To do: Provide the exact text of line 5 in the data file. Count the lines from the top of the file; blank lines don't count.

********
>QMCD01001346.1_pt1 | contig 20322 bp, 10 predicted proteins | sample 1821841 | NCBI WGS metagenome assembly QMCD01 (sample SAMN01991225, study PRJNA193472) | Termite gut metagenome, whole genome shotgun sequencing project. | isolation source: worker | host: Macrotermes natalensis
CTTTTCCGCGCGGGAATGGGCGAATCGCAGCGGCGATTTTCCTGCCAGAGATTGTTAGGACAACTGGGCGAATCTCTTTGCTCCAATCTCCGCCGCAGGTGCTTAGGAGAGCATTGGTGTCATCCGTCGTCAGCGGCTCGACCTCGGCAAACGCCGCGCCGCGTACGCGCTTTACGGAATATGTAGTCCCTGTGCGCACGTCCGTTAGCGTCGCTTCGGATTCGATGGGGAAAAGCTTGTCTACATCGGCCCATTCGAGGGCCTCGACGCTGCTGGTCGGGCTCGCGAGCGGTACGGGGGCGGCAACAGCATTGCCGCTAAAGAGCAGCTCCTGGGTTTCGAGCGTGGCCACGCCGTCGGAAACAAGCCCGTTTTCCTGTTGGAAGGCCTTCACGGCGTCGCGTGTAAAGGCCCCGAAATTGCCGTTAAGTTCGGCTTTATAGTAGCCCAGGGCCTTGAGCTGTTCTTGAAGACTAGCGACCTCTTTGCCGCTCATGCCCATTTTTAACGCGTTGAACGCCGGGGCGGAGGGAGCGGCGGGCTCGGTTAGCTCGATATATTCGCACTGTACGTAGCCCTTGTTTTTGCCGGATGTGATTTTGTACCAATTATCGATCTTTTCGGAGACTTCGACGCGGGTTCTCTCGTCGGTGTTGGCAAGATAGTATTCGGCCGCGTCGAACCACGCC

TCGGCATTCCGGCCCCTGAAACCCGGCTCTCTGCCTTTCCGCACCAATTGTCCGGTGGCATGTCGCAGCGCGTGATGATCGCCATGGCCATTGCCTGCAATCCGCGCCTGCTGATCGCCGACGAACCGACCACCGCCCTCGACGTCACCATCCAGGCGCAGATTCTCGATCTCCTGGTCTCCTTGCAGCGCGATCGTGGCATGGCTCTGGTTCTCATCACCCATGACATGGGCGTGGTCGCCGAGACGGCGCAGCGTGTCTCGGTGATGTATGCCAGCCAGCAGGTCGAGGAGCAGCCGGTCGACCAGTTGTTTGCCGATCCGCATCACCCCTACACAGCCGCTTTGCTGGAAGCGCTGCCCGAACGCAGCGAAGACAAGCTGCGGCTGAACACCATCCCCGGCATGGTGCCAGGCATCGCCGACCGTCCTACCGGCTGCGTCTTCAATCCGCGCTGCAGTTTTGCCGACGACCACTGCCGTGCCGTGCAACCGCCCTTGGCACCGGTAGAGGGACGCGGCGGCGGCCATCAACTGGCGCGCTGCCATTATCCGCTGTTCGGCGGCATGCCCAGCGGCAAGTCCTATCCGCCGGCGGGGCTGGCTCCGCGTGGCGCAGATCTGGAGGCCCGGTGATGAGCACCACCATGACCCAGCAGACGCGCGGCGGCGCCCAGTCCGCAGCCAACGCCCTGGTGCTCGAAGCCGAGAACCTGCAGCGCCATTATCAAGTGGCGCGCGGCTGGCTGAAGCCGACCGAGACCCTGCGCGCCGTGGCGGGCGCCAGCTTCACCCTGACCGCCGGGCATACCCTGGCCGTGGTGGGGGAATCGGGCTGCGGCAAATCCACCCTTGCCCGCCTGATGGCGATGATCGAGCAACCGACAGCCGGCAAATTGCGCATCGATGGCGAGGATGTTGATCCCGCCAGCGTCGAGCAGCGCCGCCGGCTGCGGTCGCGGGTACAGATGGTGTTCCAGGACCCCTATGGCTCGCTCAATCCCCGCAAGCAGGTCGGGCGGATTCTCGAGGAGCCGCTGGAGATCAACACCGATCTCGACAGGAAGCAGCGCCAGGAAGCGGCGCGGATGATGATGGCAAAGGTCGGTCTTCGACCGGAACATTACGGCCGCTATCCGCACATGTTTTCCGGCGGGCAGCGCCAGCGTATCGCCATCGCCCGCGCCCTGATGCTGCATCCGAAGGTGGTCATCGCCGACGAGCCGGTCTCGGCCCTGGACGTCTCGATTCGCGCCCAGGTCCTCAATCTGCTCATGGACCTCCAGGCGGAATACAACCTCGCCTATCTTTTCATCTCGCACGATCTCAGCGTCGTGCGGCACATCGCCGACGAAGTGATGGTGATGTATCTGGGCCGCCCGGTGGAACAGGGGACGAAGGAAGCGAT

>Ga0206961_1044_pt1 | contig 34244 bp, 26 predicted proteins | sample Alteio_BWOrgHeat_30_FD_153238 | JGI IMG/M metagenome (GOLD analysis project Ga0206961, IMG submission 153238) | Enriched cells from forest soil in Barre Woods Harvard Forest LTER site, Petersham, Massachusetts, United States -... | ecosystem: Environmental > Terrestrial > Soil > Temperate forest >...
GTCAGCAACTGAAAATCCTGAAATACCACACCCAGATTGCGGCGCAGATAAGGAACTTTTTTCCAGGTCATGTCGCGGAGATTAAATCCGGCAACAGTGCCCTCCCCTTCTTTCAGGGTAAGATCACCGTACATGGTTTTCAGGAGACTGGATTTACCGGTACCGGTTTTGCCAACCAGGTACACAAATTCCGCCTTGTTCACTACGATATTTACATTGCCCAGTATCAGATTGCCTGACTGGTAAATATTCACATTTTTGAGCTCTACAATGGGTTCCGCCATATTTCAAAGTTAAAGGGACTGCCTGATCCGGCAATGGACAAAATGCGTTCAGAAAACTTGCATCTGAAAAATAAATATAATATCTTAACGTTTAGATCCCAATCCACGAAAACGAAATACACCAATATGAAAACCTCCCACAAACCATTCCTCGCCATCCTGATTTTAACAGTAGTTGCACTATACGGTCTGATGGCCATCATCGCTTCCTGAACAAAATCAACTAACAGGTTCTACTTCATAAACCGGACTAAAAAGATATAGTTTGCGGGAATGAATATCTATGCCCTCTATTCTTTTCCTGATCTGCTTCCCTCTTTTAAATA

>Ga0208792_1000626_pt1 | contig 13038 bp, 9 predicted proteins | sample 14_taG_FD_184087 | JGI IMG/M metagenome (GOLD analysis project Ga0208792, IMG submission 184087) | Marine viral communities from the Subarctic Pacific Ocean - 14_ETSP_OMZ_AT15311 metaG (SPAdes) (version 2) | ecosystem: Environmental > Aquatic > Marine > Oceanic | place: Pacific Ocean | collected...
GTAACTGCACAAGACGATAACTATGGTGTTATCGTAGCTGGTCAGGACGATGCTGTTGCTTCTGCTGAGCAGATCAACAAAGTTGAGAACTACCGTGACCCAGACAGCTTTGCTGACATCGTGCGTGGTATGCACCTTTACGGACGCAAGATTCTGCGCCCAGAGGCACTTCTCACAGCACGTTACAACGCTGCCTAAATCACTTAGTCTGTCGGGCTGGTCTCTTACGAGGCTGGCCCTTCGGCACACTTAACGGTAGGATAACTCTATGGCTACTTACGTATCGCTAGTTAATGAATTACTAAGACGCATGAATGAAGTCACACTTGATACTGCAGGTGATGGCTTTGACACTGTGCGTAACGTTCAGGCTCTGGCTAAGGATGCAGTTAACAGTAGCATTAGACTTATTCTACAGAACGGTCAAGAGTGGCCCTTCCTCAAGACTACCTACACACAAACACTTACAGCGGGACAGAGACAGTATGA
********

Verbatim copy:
GTCAGCAACTGAAAATCCTGAAATACCACACCCAGATTGCGGCGCAGATAAGGAACTTTTTTCCAGGTCATGTCGCGGAGATTAAATCCGGCAACAGTGCCCTCCCCTTCTTTCAGGGTAAGATCACCGTACATGGTTTTCAGGAGACTGGATTTACCGGTACCGGTTTTGCCAACCAGGTACACAAATTCCGCCTTGTTCACTACGATATTTACATTGCCCAGTATCAGATTGCCTGACTGGTAAATATTCACATTTTTGAGCTCTACAATGGGTTCCGCCATATTTCAAAGTTAAAGGGACTGCCTGATCCGGCAATGGACAAAATGCGTTCAGAAAACTTGCATCTGAAAAATAAATATAATATCTTAACGTTTAGATCCCAATCCACGAAAACGAAATACACCAATATGAAAACCTCCCACAAACCATTCCTCGCCATCCTGATTTTAACAGTAGTTGCACTATACGGTCTGATGGCCATCATCGCTTCCTGAACAAAATCAACTAACAGGTTCTACTTCATAAACCGGACTAAAAAGATATAGTTTGCGGGAATGAATATCTATGCCCTCTATTCTTTTCCTGATCTGCTTCCCTCTTTTAAATA